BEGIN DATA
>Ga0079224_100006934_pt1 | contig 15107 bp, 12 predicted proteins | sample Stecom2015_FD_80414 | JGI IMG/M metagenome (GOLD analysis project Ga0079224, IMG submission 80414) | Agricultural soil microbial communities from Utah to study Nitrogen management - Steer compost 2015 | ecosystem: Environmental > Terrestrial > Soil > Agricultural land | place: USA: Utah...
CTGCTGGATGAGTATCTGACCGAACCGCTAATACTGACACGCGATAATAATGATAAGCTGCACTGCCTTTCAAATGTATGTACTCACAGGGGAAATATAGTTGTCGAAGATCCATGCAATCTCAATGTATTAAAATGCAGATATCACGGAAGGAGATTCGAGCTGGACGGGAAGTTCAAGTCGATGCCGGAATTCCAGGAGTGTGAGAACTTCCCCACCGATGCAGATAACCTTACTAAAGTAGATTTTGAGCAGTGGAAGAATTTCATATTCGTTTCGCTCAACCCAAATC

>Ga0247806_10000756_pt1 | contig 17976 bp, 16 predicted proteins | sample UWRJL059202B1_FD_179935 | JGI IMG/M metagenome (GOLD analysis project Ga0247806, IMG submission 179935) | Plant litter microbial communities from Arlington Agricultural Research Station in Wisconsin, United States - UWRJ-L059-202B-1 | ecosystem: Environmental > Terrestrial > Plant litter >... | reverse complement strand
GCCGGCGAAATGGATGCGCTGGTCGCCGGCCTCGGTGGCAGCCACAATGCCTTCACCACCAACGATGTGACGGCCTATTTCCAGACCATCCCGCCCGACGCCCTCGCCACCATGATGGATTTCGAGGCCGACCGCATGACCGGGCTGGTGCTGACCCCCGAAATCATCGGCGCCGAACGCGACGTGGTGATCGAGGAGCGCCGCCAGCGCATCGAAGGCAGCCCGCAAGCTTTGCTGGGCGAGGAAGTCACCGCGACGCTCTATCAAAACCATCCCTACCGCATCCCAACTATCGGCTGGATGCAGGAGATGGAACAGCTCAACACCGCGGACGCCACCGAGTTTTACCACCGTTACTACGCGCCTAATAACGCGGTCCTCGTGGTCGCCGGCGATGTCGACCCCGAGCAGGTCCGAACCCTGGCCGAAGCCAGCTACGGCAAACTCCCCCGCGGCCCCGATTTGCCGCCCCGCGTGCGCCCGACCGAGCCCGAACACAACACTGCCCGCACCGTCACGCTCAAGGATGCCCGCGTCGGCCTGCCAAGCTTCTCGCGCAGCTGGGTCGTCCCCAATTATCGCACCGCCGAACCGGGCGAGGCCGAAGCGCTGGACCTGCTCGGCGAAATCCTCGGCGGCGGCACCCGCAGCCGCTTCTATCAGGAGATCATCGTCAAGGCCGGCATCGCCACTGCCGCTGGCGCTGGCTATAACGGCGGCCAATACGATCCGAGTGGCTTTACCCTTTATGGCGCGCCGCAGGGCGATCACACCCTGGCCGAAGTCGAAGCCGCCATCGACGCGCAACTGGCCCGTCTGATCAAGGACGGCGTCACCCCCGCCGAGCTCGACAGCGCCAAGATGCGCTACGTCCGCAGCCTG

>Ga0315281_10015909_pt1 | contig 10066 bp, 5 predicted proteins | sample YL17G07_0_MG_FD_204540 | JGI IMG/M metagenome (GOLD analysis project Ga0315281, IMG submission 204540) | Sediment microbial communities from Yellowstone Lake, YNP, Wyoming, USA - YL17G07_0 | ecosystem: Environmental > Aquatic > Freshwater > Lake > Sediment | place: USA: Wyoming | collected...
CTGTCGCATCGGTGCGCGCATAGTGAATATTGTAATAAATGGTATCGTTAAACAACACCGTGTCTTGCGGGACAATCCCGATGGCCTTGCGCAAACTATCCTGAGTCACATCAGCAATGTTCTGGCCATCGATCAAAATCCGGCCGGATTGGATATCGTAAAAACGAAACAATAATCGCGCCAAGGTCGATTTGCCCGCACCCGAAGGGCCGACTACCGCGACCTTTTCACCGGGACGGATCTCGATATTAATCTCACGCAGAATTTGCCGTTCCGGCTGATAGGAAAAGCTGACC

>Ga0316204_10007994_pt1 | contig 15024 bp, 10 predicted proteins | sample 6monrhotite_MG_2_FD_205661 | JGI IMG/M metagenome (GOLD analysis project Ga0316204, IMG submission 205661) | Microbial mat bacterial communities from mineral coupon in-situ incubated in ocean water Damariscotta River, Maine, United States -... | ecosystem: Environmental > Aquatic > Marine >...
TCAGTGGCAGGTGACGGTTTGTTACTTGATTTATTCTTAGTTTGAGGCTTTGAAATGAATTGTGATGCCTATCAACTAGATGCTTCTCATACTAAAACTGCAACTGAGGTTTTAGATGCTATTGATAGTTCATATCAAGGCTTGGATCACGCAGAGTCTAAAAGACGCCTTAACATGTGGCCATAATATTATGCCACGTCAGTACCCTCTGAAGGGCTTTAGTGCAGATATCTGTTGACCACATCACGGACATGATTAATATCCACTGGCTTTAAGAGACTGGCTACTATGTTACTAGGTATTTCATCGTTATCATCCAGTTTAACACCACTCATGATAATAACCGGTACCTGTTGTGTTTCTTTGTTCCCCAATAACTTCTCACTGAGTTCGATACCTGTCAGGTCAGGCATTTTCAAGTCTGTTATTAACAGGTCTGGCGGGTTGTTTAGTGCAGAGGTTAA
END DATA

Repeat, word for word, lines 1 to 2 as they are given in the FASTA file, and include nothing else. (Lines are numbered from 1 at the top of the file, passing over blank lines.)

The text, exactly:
>Ga0079224_100006934_pt1 | contig 15107 bp, 12 predicted proteins | sample Stecom2015_FD_80414 | JGI IMG/M metagenome (GOLD analysis project Ga0079224, IMG submission 80414) | Agricultural soil microbial communities from Utah to study Nitrogen management - Steer compost 2015 | ecosystem: Environmental > Terrestrial > Soil > Agricultural land | place: USA: Utah...
CTGCTGGATGAGTATCTGACCGAACCGCTAATACTGACACGCGATAATAATGATAAGCTGCACTGCCTTTCAAATGTATGTACTCACAGGGGAAATATAGTTGTCGAAGATCCATGCAATCTCAATGTATTAAAATGCAGATATCACGGAAGGAGATTCGAGCTGGACGGGAAGTTCAAGTCGATGCCGGAATTCCAGGAGTGTGAGAACTTCCCCACCGATGCAGATAACCTTACTAAAGTAGATTTTGAGCAGTGGAAGAATTTCATATTCGTTTCGCTCAACCCAAATC